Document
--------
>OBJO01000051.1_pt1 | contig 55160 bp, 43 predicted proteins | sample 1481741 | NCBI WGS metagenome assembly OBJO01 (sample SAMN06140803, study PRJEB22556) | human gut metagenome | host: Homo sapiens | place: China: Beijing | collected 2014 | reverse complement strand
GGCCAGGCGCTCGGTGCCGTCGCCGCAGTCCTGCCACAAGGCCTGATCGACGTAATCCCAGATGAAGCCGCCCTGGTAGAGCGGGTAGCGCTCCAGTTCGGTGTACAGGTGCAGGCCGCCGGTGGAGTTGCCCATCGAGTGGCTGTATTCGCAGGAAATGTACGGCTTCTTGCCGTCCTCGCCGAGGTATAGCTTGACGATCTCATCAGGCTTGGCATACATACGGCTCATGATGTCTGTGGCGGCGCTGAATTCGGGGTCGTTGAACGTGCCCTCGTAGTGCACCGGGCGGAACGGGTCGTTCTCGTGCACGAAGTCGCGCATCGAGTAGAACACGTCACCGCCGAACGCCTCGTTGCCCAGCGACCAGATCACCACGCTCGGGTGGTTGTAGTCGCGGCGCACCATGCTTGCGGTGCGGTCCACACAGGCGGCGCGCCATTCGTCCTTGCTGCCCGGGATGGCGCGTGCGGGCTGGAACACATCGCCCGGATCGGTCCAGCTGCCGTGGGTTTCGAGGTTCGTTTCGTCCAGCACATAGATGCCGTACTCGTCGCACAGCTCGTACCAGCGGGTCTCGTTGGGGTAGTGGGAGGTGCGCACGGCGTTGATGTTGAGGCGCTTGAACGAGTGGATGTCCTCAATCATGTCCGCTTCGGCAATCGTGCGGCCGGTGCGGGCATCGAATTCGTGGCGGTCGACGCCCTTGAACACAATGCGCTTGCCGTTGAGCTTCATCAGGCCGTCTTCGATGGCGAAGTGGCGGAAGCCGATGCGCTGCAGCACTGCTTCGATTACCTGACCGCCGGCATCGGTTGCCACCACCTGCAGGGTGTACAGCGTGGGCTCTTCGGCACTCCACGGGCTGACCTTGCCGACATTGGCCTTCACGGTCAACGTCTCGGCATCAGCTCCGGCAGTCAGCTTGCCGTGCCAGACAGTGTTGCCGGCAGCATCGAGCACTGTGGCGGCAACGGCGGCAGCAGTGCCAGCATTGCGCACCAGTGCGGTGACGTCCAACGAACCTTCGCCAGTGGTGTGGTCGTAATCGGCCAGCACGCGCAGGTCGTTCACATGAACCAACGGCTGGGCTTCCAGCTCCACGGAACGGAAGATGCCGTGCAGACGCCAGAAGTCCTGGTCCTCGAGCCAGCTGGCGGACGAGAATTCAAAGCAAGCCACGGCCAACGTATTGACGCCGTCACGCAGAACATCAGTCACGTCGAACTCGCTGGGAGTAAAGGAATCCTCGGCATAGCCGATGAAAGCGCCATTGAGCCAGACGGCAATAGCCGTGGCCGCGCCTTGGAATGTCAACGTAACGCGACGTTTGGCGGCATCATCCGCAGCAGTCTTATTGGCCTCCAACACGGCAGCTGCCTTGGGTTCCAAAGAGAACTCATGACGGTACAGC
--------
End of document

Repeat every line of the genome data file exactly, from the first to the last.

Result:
>OBJO01000051.1_pt1 | contig 55160 bp, 43 predicted proteins | sample 1481741 | NCBI WGS metagenome assembly OBJO01 (sample SAMN06140803, study PRJEB22556) | human gut metagenome | host: Homo sapiens | place: China: Beijing | collected 2014 | reverse complement strand
GGCCAGGCGCTCGGTGCCGTCGCCGCAGTCCTGCCACAAGGCCTGATCGACGTAATCCCAGATGAAGCCGCCCTGGTAGAGCGGGTAGCGCTCCAGTTCGGTGTACAGGTGCAGGCCGCCGGTGGAGTTGCCCATCGAGTGGCTGTATTCGCAGGAAATGTACGGCTTCTTGCCGTCCTCGCCGAGGTATAGCTTGACGATCTCATCAGGCTTGGCATACATACGGCTCATGATGTCTGTGGCGGCGCTGAATTCGGGGTCGTTGAACGTGCCCTCGTAGTGCACCGGGCGGAACGGGTCGTTCTCGTGCACGAAGTCGCGCATCGAGTAGAACACGTCACCGCCGAACGCCTCGTTGCCCAGCGACCAGATCACCACGCTCGGGTGGTTGTAGTCGCGGCGCACCATGCTTGCGGTGCGGTCCACACAGGCGGCGCGCCATTCGTCCTTGCTGCCCGGGATGGCGCGTGCGGGCTGGAACACATCGCCCGGATCGGTCCAGCTGCCGTGGGTTTCGAGGTTCGTTTCGTCCAGCACATAGATGCCGTACTCGTCGCACAGCTCGTACCAGCGGGTCTCGTTGGGGTAGTGGGAGGTGCGCACGGCGTTGATGTTGAGGCGCTTGAACGAGTGGATGTCCTCAATCATGTCCGCTTCGGCAATCGTGCGGCCGGTGCGGGCATCGAATTCGTGGCGGTCGACGCCCTTGAACACAATGCGCTTGCCGTTGAGCTTCATCAGGCCGTCTTCGATGGCGAAGTGGCGGAAGCCGATGCGCTGCAGCACTGCTTCGATTACCTGACCGCCGGCATCGGTTGCCACCACCTGCAGGGTGTACAGCGTGGGCTCTTCGGCACTCCACGGGCTGACCTTGCCGACATTGGCCTTCACGGTCAACGTCTCGGCATCAGCTCCGGCAGTCAGCTTGCCGTGCCAGACAGTGTTGCCGGCAGCATCGAGCACTGTGGCGGCAACGGCGGCAGCAGTGCCAGCATTGCGCACCAGTGCGGTGACGTCCAACGAACCTTCGCCAGTGGTGTGGTCGTAATCGGCCAGCACGCGCAGGTCGTTCACATGAACCAACGGCTGGGCTTCCAGCTCCACGGAACGGAAGATGCCGTGCAGACGCCAGAAGTCCTGGTCCTCGAGCCAGCTGGCGGACGAGAATTCAAAGCAAGCCACGGCCAACGTATTGACGCCGTCACGCAGAACATCAGTCACGTCGAACTCGCTGGGAGTAAAGGAATCCTCGGCATAGCCGATGAAAGCGCCATTGAGCCAGACGGCAATAGCCGTGGCCGCGCCTTGGAATGTCAACGTAACGCGACGTTTGGCGGCATCATCCGCAGCAGTCTTATTGGCCTCCAACACGGCAGCTGCCTTGGGTTCCAAAGAGAACTCATGACGGTACAGC